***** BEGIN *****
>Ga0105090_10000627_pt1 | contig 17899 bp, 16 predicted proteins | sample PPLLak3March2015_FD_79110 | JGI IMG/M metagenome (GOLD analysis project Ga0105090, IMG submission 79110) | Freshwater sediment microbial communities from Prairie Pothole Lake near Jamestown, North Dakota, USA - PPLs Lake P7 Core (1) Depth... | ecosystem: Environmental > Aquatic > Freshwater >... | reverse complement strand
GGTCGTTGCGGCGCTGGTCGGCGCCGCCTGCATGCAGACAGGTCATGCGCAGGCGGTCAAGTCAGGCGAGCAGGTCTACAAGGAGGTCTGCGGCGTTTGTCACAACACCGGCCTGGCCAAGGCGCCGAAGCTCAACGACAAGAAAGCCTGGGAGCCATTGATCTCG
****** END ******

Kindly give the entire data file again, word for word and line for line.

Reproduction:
>Ga0105090_10000627_pt1 | contig 17899 bp, 16 predicted proteins | sample PPLLak3March2015_FD_79110 | JGI IMG/M metagenome (GOLD analysis project Ga0105090, IMG submission 79110) | Freshwater sediment microbial communities from Prairie Pothole Lake near Jamestown, North Dakota, USA - PPLs Lake P7 Core (1) Depth... | ecosystem: Environmental > Aquatic > Freshwater >... | reverse complement strand
GGTCGTTGCGGCGCTGGTCGGCGCCGCCTGCATGCAGACAGGTCATGCGCAGGCGGTCAAGTCAGGCGAGCAGGTCTACAAGGAGGTCTGCGGCGTTTGTCACAACACCGGCCTGGCCAAGGCGCCGAAGCTCAACGACAAGAAAGCCTGGGAGCCATTGATCTCG